Criticism sucks doesn't it? I mean there's nothing worse than sending off your brand new poem or story and expecting people to love it and say that it's the best thing they've ever read only for them to burst your finely-honed bubble with a few pointed barbs of criticism, or even in some extreme cases to say that it is rubbish and an outright disgrace to modern literature. But unfortunately though for the modern writer, criticism is as likely as the tide coming in - everyone gets it - even great whales like J.K Rowling, Stephen King and George R.R Martin get panned at times, never mind a few insignificant crustaceans like ourselves. But how can we deal with it, indeed should we deal with it at all? Well, the answer to that question is both yes and no, because it depends partly on the nature and validity of the criticism and on the writers themselves: as we are all individuals, with different needs, opinions, and beliefs what one writer sees as good advice maybe deemed utter nonsense by another and vice versa. But to give you writers more of an idea about what I'm talking about I have divided the criticism we receive into three distinct types:
The first type of criticism is the kind that we can reject out of hand straight away for whatever reason. This can be because the criticism is particularly vitriolic in nature (and by implication uninformed) as has happened to me at least a couple of times in the past, or because for whatever reason their comments fail to make an impression on you in any way. Take for example, my debut novel Jack Strong and the Red Giant, which features a super-duper spaceship millions, even billions of years more advanced than anything we have today. A few months ago I showed one of the early chapters to a friend of a friend, and in his opinion the spaceship should've been less advanced, less sleek, more chunky and blocky, like many of the spaceships that have been depicted in TV shows like Battlestar Galactica and movies like District 9. I rejected his criticism straight away, not because his vision of spaceships had no validity, but because that was not the story that I wanted to tell. If my spaceships were more akin to those in Battlestar Galactica and Star Wars etc then it would've inevitably changed vital aspects of my story that I thought were important to the plot. Another good example would be when somebody (an author no less) criticised the start of Jack Strong and the Red Giant and suggested that I remove the scene where Jack has lost a pen fight and has pen marks all over his face. In her opinion she thought that I was telling too much to the reader too early. Unfortunately for her however, aside from the fact that I felt strongly about the scene in question, ALL of the people (including a professor of Children's Writing) who had read the first chapter loved that scene and thought that it grabbed the reader's attention and set up the character nicely. So of course there was no way that I could ever take their criticism on board.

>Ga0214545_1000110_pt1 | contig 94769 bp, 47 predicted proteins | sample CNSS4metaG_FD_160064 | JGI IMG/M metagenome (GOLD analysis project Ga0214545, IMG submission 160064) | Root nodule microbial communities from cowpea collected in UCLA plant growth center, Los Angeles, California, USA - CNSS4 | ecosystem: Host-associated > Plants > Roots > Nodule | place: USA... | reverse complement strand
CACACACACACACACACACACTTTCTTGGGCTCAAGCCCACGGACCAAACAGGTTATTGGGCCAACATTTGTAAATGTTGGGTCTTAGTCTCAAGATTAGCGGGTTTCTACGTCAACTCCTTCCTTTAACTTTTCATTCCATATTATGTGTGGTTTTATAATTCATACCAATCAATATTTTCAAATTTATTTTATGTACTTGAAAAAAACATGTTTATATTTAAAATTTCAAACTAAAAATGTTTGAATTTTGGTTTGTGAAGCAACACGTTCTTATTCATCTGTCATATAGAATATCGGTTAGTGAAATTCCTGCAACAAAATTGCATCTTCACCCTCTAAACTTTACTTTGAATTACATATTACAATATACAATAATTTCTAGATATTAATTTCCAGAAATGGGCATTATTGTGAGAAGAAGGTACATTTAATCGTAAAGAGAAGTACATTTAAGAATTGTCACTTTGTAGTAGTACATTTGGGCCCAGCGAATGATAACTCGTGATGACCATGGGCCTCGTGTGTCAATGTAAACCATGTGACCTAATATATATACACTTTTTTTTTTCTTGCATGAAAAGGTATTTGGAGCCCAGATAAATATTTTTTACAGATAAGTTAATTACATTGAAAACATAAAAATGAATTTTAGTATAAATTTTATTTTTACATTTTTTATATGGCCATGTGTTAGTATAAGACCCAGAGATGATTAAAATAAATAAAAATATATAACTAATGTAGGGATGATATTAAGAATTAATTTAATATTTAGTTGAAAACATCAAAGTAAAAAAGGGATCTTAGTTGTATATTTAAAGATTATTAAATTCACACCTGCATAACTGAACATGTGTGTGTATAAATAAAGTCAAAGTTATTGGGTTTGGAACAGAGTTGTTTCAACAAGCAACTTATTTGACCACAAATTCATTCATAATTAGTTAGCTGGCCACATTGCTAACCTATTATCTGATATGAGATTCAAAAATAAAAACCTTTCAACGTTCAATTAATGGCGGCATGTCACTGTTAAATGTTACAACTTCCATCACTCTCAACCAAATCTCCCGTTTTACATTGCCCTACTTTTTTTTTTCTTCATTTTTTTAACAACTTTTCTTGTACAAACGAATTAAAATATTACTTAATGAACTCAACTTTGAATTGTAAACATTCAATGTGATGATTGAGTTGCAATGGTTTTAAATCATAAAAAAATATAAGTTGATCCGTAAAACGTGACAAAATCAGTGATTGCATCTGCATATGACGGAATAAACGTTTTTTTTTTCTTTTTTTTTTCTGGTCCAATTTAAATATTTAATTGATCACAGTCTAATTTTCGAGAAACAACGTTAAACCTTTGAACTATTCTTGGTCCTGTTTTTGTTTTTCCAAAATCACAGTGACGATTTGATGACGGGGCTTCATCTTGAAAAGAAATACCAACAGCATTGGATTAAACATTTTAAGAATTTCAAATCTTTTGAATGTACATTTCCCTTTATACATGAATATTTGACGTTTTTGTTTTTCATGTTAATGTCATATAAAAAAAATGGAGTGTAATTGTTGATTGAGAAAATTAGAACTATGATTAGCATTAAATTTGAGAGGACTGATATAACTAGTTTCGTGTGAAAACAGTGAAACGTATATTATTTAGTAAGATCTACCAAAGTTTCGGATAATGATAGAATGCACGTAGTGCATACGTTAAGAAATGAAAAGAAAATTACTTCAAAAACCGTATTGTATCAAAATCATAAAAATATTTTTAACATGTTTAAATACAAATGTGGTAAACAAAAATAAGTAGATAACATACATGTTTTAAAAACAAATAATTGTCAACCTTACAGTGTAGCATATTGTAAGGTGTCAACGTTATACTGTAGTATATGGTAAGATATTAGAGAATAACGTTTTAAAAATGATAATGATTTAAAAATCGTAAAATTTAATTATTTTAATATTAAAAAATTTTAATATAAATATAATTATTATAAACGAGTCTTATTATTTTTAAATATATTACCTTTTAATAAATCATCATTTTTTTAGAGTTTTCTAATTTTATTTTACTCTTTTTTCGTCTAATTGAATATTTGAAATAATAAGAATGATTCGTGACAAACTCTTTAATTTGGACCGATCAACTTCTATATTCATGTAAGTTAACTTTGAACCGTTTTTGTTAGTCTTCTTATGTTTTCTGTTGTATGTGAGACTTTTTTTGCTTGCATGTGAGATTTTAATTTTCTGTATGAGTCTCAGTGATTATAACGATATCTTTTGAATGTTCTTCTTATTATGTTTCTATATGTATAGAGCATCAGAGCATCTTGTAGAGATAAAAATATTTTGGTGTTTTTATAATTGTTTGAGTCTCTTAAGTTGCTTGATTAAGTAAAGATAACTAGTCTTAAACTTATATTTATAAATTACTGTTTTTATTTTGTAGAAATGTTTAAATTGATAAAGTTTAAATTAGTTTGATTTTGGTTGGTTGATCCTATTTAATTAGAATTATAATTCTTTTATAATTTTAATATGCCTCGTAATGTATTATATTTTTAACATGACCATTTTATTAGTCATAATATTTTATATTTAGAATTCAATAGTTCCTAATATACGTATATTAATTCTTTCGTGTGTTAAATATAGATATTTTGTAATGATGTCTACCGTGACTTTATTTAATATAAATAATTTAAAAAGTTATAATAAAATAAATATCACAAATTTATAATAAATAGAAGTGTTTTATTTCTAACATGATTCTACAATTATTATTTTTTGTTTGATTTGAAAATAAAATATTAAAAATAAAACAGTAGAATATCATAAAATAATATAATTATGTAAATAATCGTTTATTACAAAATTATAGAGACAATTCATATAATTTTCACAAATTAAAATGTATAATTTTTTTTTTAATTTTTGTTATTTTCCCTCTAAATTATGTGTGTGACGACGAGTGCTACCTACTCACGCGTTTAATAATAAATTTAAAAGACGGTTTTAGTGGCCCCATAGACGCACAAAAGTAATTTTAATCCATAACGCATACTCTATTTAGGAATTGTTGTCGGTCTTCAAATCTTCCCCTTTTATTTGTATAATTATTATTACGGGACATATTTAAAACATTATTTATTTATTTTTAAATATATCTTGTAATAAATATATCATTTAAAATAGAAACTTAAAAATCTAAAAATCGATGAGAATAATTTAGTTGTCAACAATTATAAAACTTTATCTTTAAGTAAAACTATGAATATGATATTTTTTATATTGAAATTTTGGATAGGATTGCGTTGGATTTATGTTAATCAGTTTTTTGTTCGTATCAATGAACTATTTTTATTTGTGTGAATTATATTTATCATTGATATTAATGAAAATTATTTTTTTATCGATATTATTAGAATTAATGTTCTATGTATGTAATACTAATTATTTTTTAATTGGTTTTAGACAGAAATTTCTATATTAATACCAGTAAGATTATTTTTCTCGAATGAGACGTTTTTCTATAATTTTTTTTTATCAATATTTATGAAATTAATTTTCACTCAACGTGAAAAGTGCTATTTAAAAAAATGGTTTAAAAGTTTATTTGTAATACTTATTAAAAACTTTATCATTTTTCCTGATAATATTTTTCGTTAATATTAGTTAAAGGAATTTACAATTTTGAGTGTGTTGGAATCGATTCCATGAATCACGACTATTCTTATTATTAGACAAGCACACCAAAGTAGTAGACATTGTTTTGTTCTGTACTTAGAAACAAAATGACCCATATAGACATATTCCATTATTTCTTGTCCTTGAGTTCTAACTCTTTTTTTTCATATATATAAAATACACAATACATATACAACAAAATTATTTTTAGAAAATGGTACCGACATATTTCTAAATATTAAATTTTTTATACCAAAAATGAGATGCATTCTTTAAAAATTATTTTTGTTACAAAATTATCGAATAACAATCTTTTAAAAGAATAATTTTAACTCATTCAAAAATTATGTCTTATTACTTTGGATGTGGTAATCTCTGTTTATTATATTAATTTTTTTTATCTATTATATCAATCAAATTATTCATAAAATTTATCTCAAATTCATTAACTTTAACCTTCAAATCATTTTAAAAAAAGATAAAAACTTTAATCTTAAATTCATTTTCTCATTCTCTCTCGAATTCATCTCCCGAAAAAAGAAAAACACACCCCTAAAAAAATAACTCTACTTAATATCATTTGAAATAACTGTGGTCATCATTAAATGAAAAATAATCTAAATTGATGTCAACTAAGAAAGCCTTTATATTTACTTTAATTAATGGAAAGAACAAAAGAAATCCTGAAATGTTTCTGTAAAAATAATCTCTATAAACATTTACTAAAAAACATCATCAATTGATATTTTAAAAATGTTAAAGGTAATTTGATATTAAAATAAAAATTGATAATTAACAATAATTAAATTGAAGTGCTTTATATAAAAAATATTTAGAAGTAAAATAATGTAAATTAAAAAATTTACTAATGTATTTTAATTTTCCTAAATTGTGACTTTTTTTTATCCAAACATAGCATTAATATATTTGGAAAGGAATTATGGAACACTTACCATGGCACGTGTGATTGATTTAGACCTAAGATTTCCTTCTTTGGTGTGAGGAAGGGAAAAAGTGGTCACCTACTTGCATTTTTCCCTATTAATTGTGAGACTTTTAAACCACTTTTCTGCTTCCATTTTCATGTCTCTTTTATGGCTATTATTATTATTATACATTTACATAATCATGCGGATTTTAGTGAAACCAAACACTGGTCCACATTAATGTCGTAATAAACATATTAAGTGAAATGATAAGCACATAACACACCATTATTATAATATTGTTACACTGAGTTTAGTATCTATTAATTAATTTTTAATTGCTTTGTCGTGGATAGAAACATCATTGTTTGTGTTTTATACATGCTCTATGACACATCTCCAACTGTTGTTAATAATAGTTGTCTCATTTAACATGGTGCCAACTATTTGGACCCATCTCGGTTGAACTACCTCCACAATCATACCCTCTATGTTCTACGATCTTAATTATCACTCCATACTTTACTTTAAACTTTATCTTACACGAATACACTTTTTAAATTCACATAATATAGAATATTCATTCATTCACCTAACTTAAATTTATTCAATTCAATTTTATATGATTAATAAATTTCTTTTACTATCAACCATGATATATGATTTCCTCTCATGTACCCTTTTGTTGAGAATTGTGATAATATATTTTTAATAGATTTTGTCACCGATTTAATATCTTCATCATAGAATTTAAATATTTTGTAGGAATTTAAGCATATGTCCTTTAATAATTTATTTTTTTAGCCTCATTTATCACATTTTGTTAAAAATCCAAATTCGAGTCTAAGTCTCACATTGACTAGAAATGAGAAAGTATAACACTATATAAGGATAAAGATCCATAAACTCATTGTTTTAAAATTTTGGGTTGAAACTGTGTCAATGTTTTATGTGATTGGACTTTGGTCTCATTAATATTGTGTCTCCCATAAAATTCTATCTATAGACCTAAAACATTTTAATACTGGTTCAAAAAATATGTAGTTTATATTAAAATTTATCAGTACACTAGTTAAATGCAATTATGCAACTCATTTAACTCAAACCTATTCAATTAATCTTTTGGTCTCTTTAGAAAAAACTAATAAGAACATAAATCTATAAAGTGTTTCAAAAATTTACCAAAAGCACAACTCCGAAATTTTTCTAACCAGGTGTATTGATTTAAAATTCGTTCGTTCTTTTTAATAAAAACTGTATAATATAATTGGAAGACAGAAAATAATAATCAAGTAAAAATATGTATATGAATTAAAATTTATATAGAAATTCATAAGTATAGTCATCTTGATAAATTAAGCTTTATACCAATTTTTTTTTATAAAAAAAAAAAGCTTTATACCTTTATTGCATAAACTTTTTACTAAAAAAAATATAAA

The second kind of criticism is the exact opposite of the first type: this is the stuff that we accept straight away, nodding our heads as our critics impart good, sound, sage advice. Usually, but not always, this concerns the technique and the framework of the story and tends to centre around spelling, grammar, punctuation, repetition of words and/or plot/description, as well as the over use of adverbs, adjectives, and exclamation marks (this alone deserves a whole other blog entry). A few years ago I started upon an MA course in Creative Writing (Manchester Metropolitan University in case you're wondering). As I was in the poetry route I had to regularly attend workshops, where I had to submit one poem a week for peer review both by my fellow poets and by the esteemed Michael Symonds Roberts. Of course, with criticism a certainty, it was not without trepidation that I attended our weekly meetings. Early on in the course, Michael rather pointedly said that the poem I'd submitted was 'telling' too much and that in pretty much his exact words "poems today tend to utilise the pen like a lens. Your poems often employ widescreen, but I also want you to 'zoom in' and tell the reader what colour hair they have, what they are wearing etc". None of my poems were written like that. I was dumbfounded. Up until that moment I thought that my poems were the best thing since sliced bread and were exactly what the literary world needed. Hearing pretty much the opposite was hard to take, but I took it on board nonetheless - why? Firstly, because I knew he was right, and secondly because I knew that deep down if I followed his advice that I could write better, more publishable poems.